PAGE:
bike review:men's Simple 3 by Giant
It's been two years since I bought a bike. Every two years or so, I tend to buy a new bike. At least they've been coming down in price. Last time I bought a Townie 7D and loved it, see my review. Back then I finally admitted that my recumbent was not good for winter commuting. I found out that the Townie's had a mild pedal forward design and found a local bike shop selling them, Niantic Bay Bicycles. I shop in the winter when sales are slow, it's my birthday and I have a little extra cash in my pocket, and the previous year's models are marked down to make room for the new year's. I put big metal baskets on the back of the Townie and rode happily for two years. When I dropped in for a complimentary tune-up at the shop I saw a marked down bike with a couple things I've been coveting in the Amsterdam flavor of bike. The Simple 3 was solid, had wider tires, had a rack that took panniers, had fenders, had an internal hub (3-speed), and pedal brakes. This is designed for winter riding, in my opinion, even though marketed as a cruiser.
I used to read the Lovely Bicycle! blog for it's appreciation of upright european bicycles. But I lost interest as she developed an affinity for drop handlebars, something I can no longer use with the tendonitis in my wrists. The Simple 3 has these wonderful swept back bars, like a european city bike, for comfortable upright riding. However, my 6.5 mile commute is hilly, I do live in Connecticut after all, so there are times when I'll lean forward for some leverage on the pedals. I could never lean forward on the Townie, or even stand up much on them, because of the elongated geometry of the bike.
There are two other cycling blogs I still read, Jill Outside, which used to be Jill in Alaska, but she has moved south and is moving to the west coast now. I read her to be encouraged to keep riding in the cold and when it's hard and quite a slog. She trains for 100 mile rides or transcontinental rides. I just ride to work. But there is no reason I should let 20-30 mph winds keep me from riding, especially on this tank. Nor should I skip a ride because the bike paths are slushy. I have fenders now. Also, I no longer fear wet rims extending my braking into a traffic intersection like I did with my Townie. The coaster brake is internal and stops me no matter what the conditions are.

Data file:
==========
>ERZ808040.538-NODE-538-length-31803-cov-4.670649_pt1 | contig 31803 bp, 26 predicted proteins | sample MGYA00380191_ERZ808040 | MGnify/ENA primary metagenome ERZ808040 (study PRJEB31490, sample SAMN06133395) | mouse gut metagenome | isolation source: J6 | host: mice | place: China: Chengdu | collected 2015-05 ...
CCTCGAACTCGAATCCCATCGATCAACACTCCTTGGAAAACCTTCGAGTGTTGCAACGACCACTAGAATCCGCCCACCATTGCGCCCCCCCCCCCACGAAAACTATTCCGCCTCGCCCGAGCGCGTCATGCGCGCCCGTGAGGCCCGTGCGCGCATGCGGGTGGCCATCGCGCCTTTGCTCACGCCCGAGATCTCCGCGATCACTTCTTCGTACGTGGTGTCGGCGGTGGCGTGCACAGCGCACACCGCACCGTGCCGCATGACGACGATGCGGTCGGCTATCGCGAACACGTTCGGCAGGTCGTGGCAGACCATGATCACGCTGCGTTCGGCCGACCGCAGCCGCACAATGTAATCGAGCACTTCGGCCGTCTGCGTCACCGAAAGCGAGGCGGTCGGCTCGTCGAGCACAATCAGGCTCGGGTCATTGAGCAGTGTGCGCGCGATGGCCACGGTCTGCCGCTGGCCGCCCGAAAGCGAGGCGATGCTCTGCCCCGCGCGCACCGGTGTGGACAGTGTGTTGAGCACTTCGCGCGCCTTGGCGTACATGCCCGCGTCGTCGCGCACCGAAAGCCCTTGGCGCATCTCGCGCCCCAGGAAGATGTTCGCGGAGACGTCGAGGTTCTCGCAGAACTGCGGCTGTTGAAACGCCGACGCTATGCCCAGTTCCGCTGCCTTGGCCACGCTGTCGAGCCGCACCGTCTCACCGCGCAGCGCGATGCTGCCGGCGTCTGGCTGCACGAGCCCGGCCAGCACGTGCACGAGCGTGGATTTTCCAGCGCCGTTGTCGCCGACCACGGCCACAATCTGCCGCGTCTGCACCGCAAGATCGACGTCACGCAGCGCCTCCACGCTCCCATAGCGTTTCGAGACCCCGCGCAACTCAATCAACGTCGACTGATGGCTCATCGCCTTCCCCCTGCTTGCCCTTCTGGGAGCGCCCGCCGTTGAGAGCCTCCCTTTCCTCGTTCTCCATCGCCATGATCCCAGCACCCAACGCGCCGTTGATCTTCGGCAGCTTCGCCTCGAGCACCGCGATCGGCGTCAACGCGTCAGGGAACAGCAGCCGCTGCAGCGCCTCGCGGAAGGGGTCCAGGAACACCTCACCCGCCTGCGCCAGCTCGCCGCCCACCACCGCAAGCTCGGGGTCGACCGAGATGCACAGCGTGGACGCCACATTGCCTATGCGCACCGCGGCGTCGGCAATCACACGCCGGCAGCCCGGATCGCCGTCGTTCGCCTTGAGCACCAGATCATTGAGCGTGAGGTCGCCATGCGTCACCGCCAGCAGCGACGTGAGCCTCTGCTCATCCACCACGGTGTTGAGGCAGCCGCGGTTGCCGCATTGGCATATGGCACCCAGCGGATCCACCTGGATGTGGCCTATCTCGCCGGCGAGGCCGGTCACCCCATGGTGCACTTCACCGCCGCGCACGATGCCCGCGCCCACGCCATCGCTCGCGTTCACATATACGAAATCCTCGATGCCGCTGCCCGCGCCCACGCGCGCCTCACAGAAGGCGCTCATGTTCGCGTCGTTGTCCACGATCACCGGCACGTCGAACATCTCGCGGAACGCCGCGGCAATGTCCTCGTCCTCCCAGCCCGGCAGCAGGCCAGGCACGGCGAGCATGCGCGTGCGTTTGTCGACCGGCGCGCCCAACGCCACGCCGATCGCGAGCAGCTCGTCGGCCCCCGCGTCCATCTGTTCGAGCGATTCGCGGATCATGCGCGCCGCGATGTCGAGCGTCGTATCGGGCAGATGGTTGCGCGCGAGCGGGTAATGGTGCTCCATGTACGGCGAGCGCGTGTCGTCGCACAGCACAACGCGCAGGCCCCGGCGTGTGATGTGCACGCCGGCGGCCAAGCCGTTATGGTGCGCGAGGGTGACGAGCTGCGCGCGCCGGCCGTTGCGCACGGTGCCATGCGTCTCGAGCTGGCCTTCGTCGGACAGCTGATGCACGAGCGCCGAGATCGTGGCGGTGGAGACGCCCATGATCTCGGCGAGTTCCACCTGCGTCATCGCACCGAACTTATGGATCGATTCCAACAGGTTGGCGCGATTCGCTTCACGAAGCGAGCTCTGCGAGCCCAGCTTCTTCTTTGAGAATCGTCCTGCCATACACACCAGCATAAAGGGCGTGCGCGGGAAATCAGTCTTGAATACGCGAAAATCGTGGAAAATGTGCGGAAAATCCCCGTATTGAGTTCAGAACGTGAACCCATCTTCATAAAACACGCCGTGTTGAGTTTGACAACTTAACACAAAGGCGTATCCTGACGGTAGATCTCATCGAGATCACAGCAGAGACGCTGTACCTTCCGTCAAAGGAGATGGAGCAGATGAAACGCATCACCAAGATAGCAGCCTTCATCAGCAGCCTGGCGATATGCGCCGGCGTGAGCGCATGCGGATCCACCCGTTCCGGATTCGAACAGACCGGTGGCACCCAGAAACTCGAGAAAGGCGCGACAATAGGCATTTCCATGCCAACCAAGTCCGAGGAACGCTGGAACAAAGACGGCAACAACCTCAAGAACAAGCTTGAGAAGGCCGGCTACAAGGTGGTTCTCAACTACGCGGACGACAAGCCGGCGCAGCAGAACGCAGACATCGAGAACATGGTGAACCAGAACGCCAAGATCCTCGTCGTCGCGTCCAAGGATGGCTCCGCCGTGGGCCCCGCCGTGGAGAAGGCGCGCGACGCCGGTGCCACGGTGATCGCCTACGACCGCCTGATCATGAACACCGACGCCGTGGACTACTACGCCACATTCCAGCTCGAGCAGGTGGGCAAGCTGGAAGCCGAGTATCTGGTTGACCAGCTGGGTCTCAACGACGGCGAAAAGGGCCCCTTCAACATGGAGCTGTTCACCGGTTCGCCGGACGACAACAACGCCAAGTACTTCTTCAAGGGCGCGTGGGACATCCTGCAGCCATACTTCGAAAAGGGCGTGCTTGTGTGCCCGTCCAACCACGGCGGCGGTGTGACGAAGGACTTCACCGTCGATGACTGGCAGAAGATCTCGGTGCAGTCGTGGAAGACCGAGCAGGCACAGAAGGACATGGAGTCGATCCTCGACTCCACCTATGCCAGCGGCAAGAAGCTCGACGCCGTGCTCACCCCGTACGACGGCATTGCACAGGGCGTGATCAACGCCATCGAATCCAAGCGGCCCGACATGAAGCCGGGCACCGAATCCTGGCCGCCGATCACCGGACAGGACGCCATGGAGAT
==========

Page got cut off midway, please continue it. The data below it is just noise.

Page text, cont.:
I also read the Fat Cyclist, another endurance rider whose greatest ability is endurance. He admits he'd have to endure less if he weighed less. Which brings up the topic of weight, not mine, but it is less than Fatty's, but the bike's. Giant is weird and elusive about it on their site. I haven't put it on a scale, but it definitely weighs less than my Townie 7D with it's metal baskets on. I'd say it's 25 lbs or so. With only 3 gears and a few really steep, but, thankfully, short ascents plus the weight, I really slow down and push. I took out the 7D again to see how those ascents are with a wider gear range. It seemed to me the Simple 3's low gear was like the 7D's 2nd gear. So riding the Simple 3 is like riding the Townie when I want to get some more fitness out of my ride. It's not like I'm riding a snow bike like Jill's Pugsley. But it will let the hills challenge you. For me, since I don't want to be a "Fat Cyclist," I am happy to ride a fitness bike for my short commute. This bike is not built for speed, but for comfort. I think it would be more comfortable with a shock absorber in the seat post, like my Trek has, but the fat tires have handled the pot holes pretty good.
I believe the Simple 3 is the closest I will get to a european city bike on the bare bones budget I have. I think it is perfect for riding on flat places if you aren't in great shape or on short hilly commutes if you are seeking fitness as well as a means from point A to point B that does not involve the ever pricier gasoline.